The cast

Oral histories




One of the legends of British soul, Jimmy James and his band The Vagabonds were rivalled only by Geno Washington's Ram Jam Band as a live club attraction in the 60s. And like Geno, he found his record sales spectacularly failed to match his reputation and status, scoring just one hit in the whole decade - an uncharacteristic version of Neil Diamond's 'Red Red Wine'.

Even so, Jimmy remembers the era with considerable affection, and is particularly enthusiastic about The Who; on one occasion the Vagabonds had all their equipment stolen, and it was Pete Townsend - a big admirer of the band - who helped them out, buying an entire new set of amps, instruments and p.a. Apparently he's a very very nice man.

In the early 70s Jimmy signed up to Biddu's production company - as a solo artist, though the name Jimmy James & The Vagabonds was preserved - and began making records more deliberately aimed at the charts. The first to become a hit was 'I'll Go Where The Music Takes Me,' one of the best disco-pop records of the time, but one which was never quite as big as it should have been. The problem, according to Jimmy, was that its success took the record company by surprise - since no one had much faith in him ever really making it - and all their energies were concentrated on churning out vast quantities of The Brotherhood of Man's 'Save Your Kisses For Me', which had just won the Eurovision Song Contest; consequently the supply didn't exist to meet the demand.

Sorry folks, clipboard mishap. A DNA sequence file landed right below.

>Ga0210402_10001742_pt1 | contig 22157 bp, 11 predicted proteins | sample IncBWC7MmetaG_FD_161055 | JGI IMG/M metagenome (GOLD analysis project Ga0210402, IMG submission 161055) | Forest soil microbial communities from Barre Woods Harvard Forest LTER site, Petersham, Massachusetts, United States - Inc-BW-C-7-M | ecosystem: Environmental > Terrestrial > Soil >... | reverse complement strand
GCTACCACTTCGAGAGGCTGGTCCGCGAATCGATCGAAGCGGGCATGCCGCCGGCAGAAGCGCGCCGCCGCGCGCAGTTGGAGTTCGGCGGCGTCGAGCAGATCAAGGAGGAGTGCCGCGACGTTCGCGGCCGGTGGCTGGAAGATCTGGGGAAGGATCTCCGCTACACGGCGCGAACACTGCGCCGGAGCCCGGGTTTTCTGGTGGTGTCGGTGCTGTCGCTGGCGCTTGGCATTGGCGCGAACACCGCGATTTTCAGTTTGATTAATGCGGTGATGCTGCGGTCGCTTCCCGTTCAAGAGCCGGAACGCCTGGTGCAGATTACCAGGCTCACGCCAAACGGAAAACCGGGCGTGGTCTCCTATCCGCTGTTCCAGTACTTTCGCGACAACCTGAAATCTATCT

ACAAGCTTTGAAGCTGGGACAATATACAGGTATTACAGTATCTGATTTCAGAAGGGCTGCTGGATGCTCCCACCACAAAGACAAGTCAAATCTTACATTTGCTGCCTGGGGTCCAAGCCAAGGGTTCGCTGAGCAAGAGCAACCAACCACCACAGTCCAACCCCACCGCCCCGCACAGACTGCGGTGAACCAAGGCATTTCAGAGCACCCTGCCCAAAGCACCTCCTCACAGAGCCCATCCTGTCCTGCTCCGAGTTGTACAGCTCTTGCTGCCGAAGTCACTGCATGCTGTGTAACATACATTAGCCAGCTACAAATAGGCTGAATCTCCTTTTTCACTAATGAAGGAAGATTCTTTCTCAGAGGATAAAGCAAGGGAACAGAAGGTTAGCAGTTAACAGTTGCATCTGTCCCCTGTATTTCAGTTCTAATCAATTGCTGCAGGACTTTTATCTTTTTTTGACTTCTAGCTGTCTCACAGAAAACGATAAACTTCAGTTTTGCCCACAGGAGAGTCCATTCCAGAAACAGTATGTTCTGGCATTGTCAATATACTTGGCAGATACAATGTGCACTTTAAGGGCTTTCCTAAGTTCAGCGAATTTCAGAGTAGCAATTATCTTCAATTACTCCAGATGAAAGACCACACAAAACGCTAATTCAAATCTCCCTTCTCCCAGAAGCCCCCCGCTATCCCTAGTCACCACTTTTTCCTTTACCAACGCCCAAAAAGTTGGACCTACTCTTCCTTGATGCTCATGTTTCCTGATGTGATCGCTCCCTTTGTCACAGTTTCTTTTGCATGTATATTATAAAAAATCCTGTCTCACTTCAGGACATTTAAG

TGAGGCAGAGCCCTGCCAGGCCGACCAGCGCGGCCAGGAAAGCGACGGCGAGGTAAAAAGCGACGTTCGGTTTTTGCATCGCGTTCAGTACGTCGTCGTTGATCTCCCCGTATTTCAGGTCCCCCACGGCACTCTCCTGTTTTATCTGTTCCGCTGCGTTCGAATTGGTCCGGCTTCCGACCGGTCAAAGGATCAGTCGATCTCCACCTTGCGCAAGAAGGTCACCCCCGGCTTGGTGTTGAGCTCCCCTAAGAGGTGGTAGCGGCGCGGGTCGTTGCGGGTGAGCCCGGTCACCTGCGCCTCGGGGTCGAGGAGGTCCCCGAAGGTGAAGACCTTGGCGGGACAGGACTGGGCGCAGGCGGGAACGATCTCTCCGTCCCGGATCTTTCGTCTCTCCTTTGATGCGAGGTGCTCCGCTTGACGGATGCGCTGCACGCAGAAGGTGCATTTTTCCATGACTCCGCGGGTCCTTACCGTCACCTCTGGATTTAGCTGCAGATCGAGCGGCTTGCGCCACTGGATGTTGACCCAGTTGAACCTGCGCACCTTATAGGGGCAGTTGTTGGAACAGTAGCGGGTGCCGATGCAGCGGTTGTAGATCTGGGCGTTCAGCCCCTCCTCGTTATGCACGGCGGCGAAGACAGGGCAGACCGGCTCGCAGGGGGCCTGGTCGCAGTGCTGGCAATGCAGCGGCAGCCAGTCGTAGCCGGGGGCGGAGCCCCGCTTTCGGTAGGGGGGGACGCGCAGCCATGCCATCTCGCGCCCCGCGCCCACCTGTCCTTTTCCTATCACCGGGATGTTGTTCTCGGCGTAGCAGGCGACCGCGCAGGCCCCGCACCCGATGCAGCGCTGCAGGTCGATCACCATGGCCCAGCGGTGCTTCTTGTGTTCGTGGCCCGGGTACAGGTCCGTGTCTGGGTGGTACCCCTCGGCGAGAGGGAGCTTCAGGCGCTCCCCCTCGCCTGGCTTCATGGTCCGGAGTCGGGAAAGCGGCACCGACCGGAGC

The follow-up 'Now Is The Time' was actually more successful, though not as well remembered, partly because it's just not very danceable and partly because it's anti-radical sloganeering ('Revolution is no solution') just ain't what people want from their 70s black music. In fact even at the time, as former Vagabond turned arranger Pip Williams remembers, Jimmy came in for a lot of criticism from soul purists for selling out and making radio-friendly records. Which seems a little unfair really - you can't begrudge a man for making a living surely?

Anyway some of the records he made with Biddu are genuinely good stuff. The album before 'I'll Go' was You Don't Stand A Chance (If You Can't Dance) which is still sounding wonderful. And he did release one of the best-titled singles ever with 'If You Think This Funk Is Junk, You're Drunk'. (The other side of that, incidentally, was 'Let's Go Disco', which The Real Thing also recorded with Biddu.)

Nowadays Jimmy is still appearing in cabaret, doing an unashamedly crowd-pleasing set that presumably really pisses off any soul purists who happen to wander in. For the rest of us, it's not a bad thing occasionally to check out a proper old-fashioned entertainer who's more concerned with enjoying himself than posing.

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Jimmy's Premium Bonds

Eddie Amoo
Ken Andrew
Dave Bartram
Mike Batt
Wayne Bickerton
David Blaylock
Trevor Bolder
Jacko Boogie
Tony Burrows
Sally Carr
Tina Charles
David Courtney
Rob Davis
Richard Dodd
Patrick Doonan
Ray Dorset
Herbie Flowers
Ken Gold
Graham Gouldman
Dave Hill
Harvey Hinsley
John Hughes
Jim Irvin
Jimmy James
Steve Jones
Lorraine Kelly
Paul Layton
Les McKeown
Russell Mael
Johnny Moore
Mike Moran
Chris Norman
Bill Oddie
David Paton
Lyn Paul
Phil Pickett
Suzi Quatro
Chris Rae
Chris Redburn
Norman Rogerson
Ron Roker
John Rossall
Andy Scott
Eddie Seago
Mat Snow
Chris Spedding
John Springate
Ray Stiles
Alwyn W Turner
David Van Day
Phil Wainman
Johnny Wakelin
Jeff Wayne
Alan Williams
Pip Williams